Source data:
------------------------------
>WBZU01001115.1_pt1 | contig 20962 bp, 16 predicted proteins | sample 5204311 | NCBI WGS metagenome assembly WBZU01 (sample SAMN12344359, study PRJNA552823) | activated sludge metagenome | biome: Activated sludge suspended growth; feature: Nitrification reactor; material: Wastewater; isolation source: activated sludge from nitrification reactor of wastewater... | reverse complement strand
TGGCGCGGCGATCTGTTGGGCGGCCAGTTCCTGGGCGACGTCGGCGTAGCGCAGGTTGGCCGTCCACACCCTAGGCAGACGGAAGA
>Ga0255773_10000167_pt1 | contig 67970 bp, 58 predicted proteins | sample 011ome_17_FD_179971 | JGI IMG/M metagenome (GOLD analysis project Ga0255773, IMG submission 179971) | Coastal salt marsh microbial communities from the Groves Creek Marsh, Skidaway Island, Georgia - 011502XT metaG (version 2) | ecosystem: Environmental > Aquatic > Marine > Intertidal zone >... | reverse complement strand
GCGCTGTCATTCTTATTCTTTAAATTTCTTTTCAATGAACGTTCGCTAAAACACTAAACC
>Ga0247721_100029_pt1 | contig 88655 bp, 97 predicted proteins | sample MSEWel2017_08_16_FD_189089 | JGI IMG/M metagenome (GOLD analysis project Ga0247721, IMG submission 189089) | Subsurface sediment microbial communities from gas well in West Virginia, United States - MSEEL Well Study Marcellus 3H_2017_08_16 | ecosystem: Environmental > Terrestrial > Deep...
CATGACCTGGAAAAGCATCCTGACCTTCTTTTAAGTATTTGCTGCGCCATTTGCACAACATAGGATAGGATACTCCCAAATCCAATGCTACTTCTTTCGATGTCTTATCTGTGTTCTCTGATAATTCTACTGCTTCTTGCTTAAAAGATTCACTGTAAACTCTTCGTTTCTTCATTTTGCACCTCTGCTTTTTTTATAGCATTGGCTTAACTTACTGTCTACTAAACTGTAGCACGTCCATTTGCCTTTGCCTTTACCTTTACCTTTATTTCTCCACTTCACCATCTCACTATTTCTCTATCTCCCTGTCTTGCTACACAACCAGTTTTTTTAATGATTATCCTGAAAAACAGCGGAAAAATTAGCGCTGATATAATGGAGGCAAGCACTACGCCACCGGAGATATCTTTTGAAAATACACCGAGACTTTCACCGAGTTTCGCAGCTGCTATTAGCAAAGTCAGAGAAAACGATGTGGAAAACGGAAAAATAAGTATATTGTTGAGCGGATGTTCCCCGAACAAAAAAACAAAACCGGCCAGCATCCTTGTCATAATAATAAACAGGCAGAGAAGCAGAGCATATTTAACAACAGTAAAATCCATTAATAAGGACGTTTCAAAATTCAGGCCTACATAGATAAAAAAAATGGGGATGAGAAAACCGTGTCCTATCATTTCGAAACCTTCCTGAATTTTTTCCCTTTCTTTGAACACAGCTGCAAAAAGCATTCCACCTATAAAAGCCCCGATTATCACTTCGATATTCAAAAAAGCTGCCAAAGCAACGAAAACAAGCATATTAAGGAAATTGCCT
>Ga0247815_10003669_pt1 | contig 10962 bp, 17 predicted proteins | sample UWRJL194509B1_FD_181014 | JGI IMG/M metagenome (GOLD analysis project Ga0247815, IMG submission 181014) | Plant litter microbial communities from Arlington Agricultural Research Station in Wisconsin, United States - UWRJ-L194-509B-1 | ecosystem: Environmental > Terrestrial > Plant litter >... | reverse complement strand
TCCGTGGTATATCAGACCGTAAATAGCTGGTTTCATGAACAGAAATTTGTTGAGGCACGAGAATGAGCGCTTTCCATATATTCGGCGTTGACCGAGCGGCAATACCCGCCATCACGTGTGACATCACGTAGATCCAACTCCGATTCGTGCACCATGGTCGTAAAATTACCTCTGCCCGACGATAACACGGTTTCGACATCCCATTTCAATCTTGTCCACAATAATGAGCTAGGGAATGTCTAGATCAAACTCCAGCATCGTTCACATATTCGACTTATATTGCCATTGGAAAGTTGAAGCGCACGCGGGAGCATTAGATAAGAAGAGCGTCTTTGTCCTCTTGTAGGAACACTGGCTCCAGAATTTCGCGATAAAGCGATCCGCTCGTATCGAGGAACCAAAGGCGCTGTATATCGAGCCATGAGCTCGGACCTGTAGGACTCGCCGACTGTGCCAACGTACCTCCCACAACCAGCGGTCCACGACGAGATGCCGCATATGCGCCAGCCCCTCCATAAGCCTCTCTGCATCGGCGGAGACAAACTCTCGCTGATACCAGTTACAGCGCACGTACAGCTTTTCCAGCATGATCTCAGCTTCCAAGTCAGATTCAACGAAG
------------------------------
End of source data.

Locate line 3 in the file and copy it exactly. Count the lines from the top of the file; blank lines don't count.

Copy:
>Ga0255773_10000167_pt1 | contig 67970 bp, 58 predicted proteins | sample 011ome_17_FD_179971 | JGI IMG/M metagenome (GOLD analysis project Ga0255773, IMG submission 179971) | Coastal salt marsh microbial communities from the Groves Creek Marsh, Skidaway Island, Georgia - 011502XT metaG (version 2) | ecosystem: Environmental > Aquatic > Marine > Intertidal zone >... | reverse complement strand